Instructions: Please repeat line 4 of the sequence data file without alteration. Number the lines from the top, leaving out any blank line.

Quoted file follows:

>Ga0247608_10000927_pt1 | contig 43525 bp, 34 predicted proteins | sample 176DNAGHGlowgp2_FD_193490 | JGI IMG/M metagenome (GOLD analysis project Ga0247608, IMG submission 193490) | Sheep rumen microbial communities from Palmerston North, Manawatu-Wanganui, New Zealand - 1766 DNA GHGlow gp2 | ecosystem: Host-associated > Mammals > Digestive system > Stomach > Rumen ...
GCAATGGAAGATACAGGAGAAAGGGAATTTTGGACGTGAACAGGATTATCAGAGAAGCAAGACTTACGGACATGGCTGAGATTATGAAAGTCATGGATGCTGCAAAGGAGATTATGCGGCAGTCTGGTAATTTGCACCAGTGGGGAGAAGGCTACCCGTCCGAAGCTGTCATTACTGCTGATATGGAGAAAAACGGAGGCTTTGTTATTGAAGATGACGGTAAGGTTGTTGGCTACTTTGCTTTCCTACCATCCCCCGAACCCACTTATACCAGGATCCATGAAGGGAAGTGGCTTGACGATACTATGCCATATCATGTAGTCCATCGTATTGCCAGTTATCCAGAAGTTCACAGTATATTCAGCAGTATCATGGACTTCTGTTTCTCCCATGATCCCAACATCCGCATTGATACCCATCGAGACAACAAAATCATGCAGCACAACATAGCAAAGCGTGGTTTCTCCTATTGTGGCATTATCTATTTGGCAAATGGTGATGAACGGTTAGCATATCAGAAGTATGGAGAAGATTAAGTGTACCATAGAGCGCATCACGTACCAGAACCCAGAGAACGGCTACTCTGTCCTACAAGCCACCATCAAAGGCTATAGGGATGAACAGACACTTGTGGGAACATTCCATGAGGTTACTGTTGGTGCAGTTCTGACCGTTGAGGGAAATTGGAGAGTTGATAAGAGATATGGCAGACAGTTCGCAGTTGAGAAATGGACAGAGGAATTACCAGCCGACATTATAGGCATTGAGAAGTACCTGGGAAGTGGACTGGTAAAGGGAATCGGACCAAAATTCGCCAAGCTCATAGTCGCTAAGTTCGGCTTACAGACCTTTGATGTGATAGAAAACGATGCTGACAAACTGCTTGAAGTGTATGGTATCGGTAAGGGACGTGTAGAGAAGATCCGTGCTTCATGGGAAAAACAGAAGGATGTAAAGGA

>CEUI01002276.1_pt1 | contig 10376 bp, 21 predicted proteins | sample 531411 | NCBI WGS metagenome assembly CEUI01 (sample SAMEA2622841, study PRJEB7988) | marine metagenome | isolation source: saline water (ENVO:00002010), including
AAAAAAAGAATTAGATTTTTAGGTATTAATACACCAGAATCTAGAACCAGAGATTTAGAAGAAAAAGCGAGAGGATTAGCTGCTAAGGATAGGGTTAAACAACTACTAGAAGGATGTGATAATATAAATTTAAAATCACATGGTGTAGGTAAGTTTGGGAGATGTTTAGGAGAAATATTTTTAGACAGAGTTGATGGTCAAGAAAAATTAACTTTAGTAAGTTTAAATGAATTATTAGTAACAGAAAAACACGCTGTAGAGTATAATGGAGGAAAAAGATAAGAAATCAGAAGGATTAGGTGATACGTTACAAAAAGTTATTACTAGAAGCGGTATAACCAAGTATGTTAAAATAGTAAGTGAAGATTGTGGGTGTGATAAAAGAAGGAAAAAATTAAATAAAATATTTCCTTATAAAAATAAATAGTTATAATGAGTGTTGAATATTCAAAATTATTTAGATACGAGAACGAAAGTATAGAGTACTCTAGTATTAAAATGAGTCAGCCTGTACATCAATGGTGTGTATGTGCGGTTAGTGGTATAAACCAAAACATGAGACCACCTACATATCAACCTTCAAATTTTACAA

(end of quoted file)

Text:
AAAAAAAGAATTAGATTTTTAGGTATTAATACACCAGAATCTAGAACCAGAGATTTAGAAGAAAAAGCGAGAGGATTAGCTGCTAAGGATAGGGTTAAACAACTACTAGAAGGATGTGATAATATAAATTTAAAATCACATGGTGTAGGTAAGTTTGGGAGATGTTTAGGAGAAATATTTTTAGACAGAGTTGATGGTCAAGAAAAATTAACTTTAGTAAGTTTAAATGAATTATTAGTAACAGAAAAACACGCTGTAGAGTATAATGGAGGAAAAAGATAAGAAATCAGAAGGATTAGGTGATACGTTACAAAAAGTTATTACTAGAAGCGGTATAACCAAGTATGTTAAAATAGTAAGTGAAGATTGTGGGTGTGATAAAAGAAGGAAAAAATTAAATAAAATATTTCCTTATAAAAATAAATAGTTATAATGAGTGTTGAATATTCAAAATTATTTAGATACGAGAACGAAAGTATAGAGTACTCTAGTATTAAAATGAGTCAGCCTGTACATCAATGGTGTGTATGTGCGGTTAGTGGTATAAACCAAAACATGAGACCACCTACATATCAACCTTCAAATTTTACAA